And what do we think is happening here?

During her interactions with potential passport applicants, Ms Botchway learnt at first hand that some applicants had to queue as early as 1 a.m. in order to be part of the first 100 people whose applications are processed for the day.

One applicant, Kofi Nyamekye, who spoke to the Daily Graphic, recounted how he had to queue as early as 1 a.m. to become the 36th person in the queue after he had paid GH¢50 to an agent.

He related that by the time the Passport Office opened for its daily operations, he had jumped from being the 36th person in the queue to being the 98th.

Asked how that could happen, he said people came late and paid more and were subsequently smuggled into the queue.

I am an aficionado of scams and schemes. And this is a classic one. There is no particular reason the office can only process 100 applications a day. But by limiting their ability to just that many the office can create a value in the document being processed that day. Which is why the promise and the limit exist – to make those places in the queue valuable. And most assuredly those “smuggling” people into the queue are passing some of that dash into the office.

We also know that the Minister isn’t involved. For if she were then the Miracle wouldn’t have happened, would it? Which is one way that Ghana is indeed different from Nigeria, and in a good way. We might also make the crack that Ghana’s dictator was a Flight Lieutenant, not a General, showing a welcome bias towards the Air Force there.

And to the point which really does need to be made to the fools out here. There are all too many insisting that what ails places in Africa and other parts of the world is an insufficiency of government, of bureaucracy. Given the bureaucracy they’ve got this is not so. Yes, obviously, it does have to be the government and the civil service issuing the passports but given this story, this experience, who wants local to the area government to be doing anything other than what is absolutely, no doubt about it, completely and totally necessary?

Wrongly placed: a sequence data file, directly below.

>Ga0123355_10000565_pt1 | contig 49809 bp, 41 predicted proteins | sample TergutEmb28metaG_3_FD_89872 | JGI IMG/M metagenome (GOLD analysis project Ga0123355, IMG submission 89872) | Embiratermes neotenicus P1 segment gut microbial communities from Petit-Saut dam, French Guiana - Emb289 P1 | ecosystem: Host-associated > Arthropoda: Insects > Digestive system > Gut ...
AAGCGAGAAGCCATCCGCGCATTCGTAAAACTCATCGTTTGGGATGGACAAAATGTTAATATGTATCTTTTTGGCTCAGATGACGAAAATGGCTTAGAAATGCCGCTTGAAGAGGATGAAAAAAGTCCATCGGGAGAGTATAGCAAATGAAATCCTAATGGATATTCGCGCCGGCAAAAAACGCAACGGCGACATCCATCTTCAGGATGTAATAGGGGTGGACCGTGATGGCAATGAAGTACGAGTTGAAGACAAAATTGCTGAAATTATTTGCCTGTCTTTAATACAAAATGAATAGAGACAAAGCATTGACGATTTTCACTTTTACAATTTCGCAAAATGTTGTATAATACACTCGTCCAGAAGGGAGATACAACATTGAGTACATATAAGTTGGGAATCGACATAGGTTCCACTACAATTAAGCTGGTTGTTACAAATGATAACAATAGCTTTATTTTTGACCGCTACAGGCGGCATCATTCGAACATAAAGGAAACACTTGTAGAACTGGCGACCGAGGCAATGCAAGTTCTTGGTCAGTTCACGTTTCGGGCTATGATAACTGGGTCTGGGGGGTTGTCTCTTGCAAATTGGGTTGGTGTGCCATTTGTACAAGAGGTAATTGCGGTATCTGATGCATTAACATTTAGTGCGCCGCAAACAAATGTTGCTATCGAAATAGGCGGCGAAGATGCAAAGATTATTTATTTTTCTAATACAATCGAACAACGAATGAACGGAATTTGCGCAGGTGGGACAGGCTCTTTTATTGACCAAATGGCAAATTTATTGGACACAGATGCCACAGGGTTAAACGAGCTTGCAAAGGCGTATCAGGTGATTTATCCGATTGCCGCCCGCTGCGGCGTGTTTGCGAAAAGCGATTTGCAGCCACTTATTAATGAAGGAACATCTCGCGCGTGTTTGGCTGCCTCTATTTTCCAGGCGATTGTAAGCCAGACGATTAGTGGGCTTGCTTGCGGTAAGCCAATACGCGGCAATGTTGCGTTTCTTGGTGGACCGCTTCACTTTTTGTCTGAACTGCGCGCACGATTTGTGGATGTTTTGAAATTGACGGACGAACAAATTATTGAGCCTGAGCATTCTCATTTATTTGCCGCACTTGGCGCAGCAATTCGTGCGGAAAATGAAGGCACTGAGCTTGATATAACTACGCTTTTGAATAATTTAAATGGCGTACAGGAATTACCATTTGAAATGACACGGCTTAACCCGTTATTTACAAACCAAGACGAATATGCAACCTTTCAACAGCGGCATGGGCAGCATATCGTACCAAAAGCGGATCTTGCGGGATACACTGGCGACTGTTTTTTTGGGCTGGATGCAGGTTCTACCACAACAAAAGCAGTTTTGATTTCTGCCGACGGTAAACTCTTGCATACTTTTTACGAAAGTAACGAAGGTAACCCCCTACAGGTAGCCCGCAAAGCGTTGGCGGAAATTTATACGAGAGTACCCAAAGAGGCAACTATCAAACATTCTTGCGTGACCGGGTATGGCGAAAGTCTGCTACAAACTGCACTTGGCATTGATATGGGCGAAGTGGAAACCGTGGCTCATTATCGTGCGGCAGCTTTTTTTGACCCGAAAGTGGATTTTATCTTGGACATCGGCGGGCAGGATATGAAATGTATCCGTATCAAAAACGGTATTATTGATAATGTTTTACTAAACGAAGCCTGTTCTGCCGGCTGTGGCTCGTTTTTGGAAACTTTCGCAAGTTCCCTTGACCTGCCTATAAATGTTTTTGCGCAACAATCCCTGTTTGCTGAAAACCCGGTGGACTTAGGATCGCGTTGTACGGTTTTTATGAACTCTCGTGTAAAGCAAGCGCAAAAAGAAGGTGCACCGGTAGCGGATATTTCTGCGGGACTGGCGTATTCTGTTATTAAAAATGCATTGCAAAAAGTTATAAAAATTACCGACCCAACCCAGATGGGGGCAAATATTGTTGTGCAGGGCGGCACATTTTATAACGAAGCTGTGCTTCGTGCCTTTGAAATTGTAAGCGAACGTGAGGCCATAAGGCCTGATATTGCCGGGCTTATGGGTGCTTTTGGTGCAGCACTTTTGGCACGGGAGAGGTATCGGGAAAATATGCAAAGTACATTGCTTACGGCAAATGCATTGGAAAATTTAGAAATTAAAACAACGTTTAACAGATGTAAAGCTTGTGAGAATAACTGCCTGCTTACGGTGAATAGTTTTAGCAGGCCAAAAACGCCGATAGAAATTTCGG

It is, after all, possible to have an excess of bad, incompetent, venal and corrupt governance. Something which many of the places in the world which are poorer than they should be currently enjoy. Far from their needing more government intervention into the economy they’d do better with a red in tooth and claw free market solution. The one where that venal and corrupt governance is kept as far away from anything important as possible.

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1 COMMENT

  1. In the United States, with the government controlling health care (or, under the more gentle Republican plan enacted under Obama, with the government merely controlling health insurance) the citizen who gets wait-listed to Canadian magnitude can appeal to a Constituent Service person in the Congressman’s office. The bribe is paid in the form of a campaign contribution. Everyone in the office (who used to carry around miniaturized voting lists in their pockets, to guard against doing favors for non-voters) knows how to work the Campaign Ethics website. Just to show we are fundamentally different from Ghana.